Sometimes, you just hit a plateau at work. Maybe you’ve been “checked out” for a while because of bad management. Or perhaps it’s because you no longer derive the same kind of thrill that you used to from your work when you first came on board. It could also be that you’re overworked and burnt out.
You’re not alone. In 2017, JobStreet’s Job Happiness Index indicated that almost one in two Singaporeans are unhappy at work. In 2018, Mercer’s Singapore Employee Engagement Index ranked Singapore in the bottom two countries in the Asia Pacific Region. A 2014 Randstad Workmonitor survey also found that almost 75% of Singaporeans don’t derive any meaning from work; it’s a source of income, that’s it.
When you’re this unhappy, you tend to want to enumerate all the reasons for your unhappiness. Most of them are probably things that you feel you can’t control. According to New York Times bestselling author Shawn Achor, though, 90% of your long-term happiness is determined by how you see the world around you. In other words, to be happy, you have to take control of yourself and how you interact with the world around you.
That’s not to say that management doesn’t have a part to play in cultivating employee happiness; it does, after all, have a direct impact on the bottom line. (as reported by Forbes.) Waiting around for change to hit you instead of creating it yourself, though, is a losing battle. So here are 6 ways you can take charge of your happiness at work.
P.S. Be the architect of your own happiness; learn effective emotional self-management with SSA Academy’s WSQ course on applying emotional competence to manage yourself at work!
Even though most Singaporeans don’t seem to see any meaning in their work, psychological research has found that purpose is one of the key elements of employee happiness.
It is, essentially, the source of your energy, motivation, drive, and contentment. As Holocaust survivor Viktor Frankl wrote, “he who has a why to live for can bear with almost any how.”
What most people misunderstand, though, is that this meaningfulness isn’t dependent on where you work or who your boss is. Studies have shown that everyone from janitors to nurses to surgeons can find meaning in the work they do.
Revisiting your why reminds you of why you get out of bed in the morning. It could be something as simple and as powerful as wanting to create a comfortable life for your children and spouse.
Another vital component of workplace happiness, according to psychologist and founder of positive psychology Martin Seligman, is positive emotion.
Some days, you wake up in a good mood; others, not so much. Taking it upon yourself to create positive emotions for yourself by facilitating good spirits, though, is essential.
In this regard, practicing gratitude at work can make a huge difference. We often think that receiving compliments and praise from others is what makes you happy. The fact is that being the “giver” also puts you in a good mood.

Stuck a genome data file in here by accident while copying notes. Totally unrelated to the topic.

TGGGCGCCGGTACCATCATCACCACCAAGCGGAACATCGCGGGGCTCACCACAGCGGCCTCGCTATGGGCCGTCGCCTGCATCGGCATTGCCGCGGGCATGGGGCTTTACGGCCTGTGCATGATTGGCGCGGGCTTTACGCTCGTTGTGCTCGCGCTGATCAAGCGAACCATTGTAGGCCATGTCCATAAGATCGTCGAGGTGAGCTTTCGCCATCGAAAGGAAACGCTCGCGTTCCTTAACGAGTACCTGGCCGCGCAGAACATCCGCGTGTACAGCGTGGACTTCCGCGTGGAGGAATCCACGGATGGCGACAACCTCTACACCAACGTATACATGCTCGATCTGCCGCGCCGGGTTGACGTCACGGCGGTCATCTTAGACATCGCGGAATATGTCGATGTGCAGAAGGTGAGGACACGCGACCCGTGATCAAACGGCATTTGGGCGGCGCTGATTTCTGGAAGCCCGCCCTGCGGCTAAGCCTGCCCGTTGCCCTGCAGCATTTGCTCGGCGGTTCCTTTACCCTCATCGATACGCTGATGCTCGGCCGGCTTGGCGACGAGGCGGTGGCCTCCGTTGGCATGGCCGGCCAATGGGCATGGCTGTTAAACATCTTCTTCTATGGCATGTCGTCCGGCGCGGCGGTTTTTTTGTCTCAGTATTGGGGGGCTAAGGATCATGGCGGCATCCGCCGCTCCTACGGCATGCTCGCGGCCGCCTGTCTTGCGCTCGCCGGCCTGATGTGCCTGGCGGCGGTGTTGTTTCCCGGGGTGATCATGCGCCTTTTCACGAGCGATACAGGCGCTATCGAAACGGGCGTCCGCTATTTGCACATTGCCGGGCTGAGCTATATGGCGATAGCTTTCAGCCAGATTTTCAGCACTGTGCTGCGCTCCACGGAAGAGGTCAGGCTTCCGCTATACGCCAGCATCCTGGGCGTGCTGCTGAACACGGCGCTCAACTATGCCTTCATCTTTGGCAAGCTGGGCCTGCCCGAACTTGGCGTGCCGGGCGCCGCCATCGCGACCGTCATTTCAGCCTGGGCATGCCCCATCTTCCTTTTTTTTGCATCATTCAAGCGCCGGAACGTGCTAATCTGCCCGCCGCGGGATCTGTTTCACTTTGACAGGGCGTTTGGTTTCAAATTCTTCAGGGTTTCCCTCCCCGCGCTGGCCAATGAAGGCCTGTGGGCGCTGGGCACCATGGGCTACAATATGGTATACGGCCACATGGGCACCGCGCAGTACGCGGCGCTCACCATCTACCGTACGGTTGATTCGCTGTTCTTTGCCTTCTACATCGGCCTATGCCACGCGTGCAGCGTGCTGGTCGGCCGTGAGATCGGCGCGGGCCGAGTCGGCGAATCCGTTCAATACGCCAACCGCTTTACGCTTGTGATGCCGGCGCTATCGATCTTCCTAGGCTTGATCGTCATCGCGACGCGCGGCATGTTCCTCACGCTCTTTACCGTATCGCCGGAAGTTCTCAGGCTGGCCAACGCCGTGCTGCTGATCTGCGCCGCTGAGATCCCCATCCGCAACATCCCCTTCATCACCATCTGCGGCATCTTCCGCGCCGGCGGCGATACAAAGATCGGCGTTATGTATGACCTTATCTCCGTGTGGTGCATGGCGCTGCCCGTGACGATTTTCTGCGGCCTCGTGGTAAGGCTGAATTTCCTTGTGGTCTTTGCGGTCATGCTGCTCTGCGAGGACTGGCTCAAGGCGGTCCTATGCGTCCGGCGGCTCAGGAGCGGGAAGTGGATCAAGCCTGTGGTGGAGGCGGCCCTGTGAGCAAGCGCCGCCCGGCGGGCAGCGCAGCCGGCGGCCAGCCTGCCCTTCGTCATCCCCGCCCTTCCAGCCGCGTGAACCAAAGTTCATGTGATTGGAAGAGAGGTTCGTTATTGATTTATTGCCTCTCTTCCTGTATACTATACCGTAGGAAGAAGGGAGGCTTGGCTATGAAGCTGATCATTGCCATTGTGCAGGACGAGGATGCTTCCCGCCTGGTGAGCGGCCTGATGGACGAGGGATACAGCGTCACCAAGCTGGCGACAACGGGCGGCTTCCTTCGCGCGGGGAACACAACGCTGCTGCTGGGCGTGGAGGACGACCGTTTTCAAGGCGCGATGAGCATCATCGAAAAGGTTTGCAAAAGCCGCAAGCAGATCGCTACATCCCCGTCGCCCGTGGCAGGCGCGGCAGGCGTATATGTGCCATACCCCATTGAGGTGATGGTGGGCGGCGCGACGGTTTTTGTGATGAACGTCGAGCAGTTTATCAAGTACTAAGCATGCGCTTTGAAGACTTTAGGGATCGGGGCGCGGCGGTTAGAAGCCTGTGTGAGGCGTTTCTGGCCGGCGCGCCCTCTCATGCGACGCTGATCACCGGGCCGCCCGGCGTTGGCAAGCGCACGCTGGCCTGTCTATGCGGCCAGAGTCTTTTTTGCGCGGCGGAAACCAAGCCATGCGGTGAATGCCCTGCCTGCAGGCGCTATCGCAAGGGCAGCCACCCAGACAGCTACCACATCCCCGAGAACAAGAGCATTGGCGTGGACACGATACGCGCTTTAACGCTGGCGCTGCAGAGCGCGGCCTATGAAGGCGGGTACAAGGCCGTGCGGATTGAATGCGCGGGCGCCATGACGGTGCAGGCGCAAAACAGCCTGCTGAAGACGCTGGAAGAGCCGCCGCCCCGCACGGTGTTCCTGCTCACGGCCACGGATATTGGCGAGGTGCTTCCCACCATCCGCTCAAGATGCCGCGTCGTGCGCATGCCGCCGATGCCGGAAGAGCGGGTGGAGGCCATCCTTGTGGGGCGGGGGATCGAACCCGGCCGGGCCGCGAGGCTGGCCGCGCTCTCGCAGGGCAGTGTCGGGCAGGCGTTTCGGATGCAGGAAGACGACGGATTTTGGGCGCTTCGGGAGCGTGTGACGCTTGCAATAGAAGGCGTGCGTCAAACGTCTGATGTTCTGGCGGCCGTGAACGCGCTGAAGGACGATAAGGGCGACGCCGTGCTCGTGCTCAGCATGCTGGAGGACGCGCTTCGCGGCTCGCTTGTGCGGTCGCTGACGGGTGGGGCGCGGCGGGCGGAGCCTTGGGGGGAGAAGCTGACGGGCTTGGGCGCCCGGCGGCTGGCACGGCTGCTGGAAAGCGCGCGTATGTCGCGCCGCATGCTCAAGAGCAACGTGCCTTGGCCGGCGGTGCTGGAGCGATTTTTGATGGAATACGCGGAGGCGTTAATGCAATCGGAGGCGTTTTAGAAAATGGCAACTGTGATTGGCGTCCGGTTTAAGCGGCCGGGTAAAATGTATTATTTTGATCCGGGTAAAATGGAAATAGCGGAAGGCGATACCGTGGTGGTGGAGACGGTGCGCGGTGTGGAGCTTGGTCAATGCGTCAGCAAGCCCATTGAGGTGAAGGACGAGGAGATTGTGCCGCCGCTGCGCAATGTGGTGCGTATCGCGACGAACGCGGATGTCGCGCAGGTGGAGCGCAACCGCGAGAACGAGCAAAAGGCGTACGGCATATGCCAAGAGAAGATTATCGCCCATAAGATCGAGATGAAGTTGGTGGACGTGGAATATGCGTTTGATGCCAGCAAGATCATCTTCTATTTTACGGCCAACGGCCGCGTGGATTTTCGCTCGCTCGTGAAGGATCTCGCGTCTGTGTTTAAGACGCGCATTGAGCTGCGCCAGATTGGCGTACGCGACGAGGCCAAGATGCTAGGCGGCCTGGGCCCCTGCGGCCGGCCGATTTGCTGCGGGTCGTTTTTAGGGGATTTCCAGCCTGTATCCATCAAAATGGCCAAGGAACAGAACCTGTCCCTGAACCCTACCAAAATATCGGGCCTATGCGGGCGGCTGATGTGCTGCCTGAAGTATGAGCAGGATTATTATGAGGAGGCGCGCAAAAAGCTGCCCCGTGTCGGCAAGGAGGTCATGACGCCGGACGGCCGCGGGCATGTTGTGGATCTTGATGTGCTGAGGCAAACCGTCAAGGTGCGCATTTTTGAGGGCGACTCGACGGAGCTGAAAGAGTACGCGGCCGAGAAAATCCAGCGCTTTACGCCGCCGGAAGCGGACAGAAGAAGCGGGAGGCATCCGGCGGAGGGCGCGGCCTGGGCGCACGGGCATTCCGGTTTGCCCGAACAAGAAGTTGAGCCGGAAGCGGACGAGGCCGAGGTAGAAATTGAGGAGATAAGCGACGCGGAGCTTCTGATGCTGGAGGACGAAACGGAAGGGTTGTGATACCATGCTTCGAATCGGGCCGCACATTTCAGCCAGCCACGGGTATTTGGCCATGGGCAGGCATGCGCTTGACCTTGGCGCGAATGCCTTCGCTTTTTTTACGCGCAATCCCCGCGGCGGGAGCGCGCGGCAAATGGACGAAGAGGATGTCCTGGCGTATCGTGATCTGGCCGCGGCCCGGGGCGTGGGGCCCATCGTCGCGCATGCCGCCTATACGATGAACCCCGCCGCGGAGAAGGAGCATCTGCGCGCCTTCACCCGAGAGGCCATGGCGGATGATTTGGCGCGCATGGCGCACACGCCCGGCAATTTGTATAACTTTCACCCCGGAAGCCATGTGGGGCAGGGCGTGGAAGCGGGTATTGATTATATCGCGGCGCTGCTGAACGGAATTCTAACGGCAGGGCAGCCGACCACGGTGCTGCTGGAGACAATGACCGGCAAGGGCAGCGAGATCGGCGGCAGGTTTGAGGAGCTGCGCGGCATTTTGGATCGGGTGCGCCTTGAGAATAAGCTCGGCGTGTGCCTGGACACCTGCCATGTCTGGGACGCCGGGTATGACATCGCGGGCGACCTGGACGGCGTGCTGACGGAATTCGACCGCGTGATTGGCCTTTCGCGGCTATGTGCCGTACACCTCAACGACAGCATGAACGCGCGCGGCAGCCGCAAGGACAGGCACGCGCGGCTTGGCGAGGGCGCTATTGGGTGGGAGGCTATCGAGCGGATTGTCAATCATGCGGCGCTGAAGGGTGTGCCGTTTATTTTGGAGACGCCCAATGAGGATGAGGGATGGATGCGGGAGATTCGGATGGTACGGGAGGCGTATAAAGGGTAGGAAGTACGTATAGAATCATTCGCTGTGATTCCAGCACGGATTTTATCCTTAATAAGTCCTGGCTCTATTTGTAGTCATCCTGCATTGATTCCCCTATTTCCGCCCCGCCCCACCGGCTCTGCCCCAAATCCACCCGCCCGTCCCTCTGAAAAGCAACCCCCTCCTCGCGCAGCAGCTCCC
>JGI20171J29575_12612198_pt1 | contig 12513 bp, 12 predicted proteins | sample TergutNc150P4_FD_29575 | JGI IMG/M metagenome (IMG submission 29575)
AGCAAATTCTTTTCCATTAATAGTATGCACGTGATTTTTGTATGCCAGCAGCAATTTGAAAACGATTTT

In Achor’s research, people who spent 2 minutes at the start of each day writing a thank-you email to someone they knew reported feeling much happier than before.
“Strives for perfection” might look good on your resume, but attempting to attain it in real life can often leave you with unrealistic, sky-high expectations. Most of the time, wanting the perfect job comes down to following your passion, but this isn’t necessarily sound career advice.
Not only has research has shown that people who follow their passion tend to be less successful than those who don’t; it’s also shown that it leaves people feeling unhappier.
When you cling onto an idealistic image of what you want your job to be like, you end up continually comparing your current position to this dream one. Since your expectations are so high, you find yourself always disappointed.
Instead of searching for the perfect job, it’s probably a better idea to redesign your current job. This is where “job-crafting” comes in. According to Yale professor Amy Wrzesniewski, job-crafting refers to the process of “redesigning their own jobs in ways that foster engagement, resilience, satisfaction, and thriving.”
You can do this by changing:
The reason why job-crafting is such a powerful tool is that it puts control back your hands. Instead of focusing on why everyone and everything else is ruining your happiness, take control of it by redesigning your work (within boundaries) to reflect you and your identity better.
“Flow” is essentially that state of mind you’re in when you’re completely absorbed in a particular task. You lose track of time, and you don’t know what’s going on outside your bubble of ultra-concentration. You’re fully absorbed into completing and mastering whatever it is you’re working on.
Research has found that “flow” experiences play an integral role in determining happiness. The more you “flow”, the happier you’ll be. Again, it comes down to being in control–in this case, controlling your consciousness and how you’re applying yourself.
Get into “flow” by choosing tasks that have:
This is what helps you enter your “stretch zone” at work; you’re neither underwhelmed and bored, or overwhelmed and too stressed.